“You have to drive involvement in a development project. If a project is headed by a small number of enthusiasts, it’ll quickly run into trouble. Flemingsberg Science has an incredibly important role as the convening partner and driver of future projects – my compliments to them for that,” says Nordh.
Roll up your sleeves
When I tell her that she is described by others as a “doer”: someone who never shies away from taking the first step, she responds with a classic 1980s rebuttal: “You can’t do business sitting on your ass”.
“If you roll up your sleeves and get stuck in, it’s easier to get others on board. This approach has probably characterised the whole of my working life. And on top of that, I’m a social person.”
Nordh has always indulged in active leisure pursuits. She sailed and hiked throughout her childhood and has continued as an adult. She has sold her boat now, but every year she goes hiking and Nordh and her husband go cycling in the Netherlands every other year.
“On my trips, I replenish my soul and recharge my batteries. You need to recharge somewhere. Everyone has dips and experience trauma. But life is no bed of roses – it’s a hard, uphill slog. The trick is to dare to sit down and catch your breath where you are. Even if it’s sometimes tough to do so,” says Nordh.
2020 has clearly shown that the outside world can serve up surprises. The closing of Campus Flemingsberg has been a break in progress, she explains.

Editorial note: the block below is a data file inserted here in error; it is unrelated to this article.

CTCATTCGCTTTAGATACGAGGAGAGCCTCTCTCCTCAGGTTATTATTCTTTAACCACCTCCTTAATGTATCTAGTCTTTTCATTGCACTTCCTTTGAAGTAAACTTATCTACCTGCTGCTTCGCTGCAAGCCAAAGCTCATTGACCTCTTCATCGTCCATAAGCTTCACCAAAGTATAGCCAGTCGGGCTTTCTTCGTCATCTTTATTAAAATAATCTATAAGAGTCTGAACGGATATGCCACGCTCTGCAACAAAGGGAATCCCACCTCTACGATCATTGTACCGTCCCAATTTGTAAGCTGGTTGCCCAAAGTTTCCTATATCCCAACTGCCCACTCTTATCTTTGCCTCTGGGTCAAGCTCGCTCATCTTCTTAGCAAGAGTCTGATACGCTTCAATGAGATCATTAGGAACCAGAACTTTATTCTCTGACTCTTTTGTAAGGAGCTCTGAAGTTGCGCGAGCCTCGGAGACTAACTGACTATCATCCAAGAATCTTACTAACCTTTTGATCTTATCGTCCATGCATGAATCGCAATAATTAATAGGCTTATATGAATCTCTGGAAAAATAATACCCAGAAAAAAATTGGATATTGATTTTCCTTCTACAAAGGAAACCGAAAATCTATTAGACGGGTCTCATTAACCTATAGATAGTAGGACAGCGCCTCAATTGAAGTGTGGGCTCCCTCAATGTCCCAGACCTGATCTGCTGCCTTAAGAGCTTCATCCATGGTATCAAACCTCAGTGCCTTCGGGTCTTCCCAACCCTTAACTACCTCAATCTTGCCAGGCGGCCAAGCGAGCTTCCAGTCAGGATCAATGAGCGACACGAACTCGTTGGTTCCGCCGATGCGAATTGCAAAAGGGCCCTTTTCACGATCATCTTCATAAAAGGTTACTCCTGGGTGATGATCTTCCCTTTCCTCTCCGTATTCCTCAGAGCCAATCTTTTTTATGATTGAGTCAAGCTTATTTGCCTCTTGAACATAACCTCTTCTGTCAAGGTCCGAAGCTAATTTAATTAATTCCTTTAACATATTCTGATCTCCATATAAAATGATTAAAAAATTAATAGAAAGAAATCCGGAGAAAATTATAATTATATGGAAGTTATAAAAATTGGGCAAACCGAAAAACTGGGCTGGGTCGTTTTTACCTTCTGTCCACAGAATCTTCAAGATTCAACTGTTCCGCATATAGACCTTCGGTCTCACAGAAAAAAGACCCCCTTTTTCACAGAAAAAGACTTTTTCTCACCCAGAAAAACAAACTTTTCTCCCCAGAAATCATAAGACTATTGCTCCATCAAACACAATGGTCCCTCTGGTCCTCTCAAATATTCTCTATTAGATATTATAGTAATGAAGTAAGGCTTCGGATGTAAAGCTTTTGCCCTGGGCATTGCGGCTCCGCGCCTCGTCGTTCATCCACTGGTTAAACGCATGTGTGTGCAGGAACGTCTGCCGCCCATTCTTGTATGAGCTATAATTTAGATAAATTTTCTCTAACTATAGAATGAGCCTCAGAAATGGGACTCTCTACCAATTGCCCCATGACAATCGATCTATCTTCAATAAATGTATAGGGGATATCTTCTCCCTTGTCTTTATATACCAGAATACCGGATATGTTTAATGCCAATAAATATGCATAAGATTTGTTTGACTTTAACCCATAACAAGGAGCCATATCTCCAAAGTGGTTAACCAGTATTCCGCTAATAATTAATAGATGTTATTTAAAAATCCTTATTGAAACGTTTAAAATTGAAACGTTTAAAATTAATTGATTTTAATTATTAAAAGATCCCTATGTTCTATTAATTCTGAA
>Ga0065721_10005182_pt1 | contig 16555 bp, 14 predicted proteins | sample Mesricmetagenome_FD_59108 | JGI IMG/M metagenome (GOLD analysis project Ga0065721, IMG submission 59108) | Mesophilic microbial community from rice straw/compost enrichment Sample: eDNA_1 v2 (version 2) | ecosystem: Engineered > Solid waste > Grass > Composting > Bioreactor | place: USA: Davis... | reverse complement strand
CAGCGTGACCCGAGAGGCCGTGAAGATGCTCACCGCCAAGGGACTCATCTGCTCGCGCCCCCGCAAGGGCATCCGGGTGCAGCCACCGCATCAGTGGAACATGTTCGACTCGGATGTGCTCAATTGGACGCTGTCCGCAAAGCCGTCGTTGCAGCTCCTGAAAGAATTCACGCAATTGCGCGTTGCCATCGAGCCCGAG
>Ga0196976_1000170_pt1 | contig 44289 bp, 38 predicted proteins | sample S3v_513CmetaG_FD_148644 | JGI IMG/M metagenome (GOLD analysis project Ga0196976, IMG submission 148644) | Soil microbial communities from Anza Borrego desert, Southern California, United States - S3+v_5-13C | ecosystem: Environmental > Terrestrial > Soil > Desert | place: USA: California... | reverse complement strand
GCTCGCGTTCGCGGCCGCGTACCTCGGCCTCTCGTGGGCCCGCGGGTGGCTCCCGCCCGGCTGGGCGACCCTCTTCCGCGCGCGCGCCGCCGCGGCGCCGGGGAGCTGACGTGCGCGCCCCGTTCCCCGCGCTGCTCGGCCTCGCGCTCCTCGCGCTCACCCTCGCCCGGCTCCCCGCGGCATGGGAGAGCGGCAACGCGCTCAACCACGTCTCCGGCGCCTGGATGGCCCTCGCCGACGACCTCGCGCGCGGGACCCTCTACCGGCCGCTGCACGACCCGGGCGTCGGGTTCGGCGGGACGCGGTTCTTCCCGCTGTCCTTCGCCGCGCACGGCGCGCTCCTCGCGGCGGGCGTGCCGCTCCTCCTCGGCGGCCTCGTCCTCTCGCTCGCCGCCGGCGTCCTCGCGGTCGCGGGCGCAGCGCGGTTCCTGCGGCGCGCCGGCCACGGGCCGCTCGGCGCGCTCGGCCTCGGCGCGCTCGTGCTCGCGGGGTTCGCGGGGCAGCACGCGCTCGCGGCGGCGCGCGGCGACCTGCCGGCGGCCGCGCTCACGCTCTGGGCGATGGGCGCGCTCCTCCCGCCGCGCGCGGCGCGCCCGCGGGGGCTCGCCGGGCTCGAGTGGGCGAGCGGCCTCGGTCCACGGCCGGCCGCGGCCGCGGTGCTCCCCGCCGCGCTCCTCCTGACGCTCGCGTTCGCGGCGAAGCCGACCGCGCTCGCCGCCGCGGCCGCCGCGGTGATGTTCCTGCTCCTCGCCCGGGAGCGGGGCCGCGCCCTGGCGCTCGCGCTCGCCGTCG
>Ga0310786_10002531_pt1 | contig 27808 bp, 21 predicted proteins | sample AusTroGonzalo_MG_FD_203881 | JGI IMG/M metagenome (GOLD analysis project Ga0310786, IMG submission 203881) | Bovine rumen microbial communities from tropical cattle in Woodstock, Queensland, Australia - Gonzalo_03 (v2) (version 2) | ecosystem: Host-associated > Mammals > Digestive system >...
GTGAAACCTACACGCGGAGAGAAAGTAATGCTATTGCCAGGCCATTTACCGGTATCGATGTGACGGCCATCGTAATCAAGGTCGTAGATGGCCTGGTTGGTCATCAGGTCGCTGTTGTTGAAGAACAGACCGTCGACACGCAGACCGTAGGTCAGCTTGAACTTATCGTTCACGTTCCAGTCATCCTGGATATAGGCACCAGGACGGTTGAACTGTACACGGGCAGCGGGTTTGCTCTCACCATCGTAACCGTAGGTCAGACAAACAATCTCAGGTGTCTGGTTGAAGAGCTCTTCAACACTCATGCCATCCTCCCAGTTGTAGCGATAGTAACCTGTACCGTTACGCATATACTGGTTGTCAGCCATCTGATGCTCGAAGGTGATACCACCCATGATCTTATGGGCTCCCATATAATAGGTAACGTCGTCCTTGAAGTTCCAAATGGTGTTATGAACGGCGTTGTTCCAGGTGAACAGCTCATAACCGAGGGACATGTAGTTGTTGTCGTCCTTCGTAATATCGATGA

“But there’ll be more pandemics and economic downturns. We just have to accept that. As citizens, I believe that we’ve learnt an incredible amount in the past year,” she says.
And that is on top of the learnings made in the research sphere, she says. This is where global co-operation has developed and achieved exciting results in the fight against the pandemic.
“This is where we’ve seen the importance of collaboration and of not withholding information, rather the benefits of pulling together in the same direction.”
The pandemic has also put her latest project under threat: Kodkuporna. This initiative offers middle school children afternoon and evening sessions in the college’s computer rooms.
“People who can code have a toolbox that gives them access to power. Many children are closed out from this knowledge. It is also important to throw open the doors of universities and colleges to more people. Some parents also have opportunities for further education,” says Nordh.
For KTH, it is also important to strengthen local initiatives, she says.
“Often, there’s talk about college and universities’ international training and research exchanges. But it’s as important to work locally and regionally. And I hope that the project is revived, all the preparatory work has been done.”
Karin Nordhs advice on developing Flemingsberg:
“Bring together all stakeholders: alone you’re not strong; we’re only strong by working together.”
“Effective, well-established collaboration and networking between different stakeholders, work long term.”
“Be patient. Spreading good ideas takes time, respect the fact that bedding things down takes time and that people take on communication in different ways.”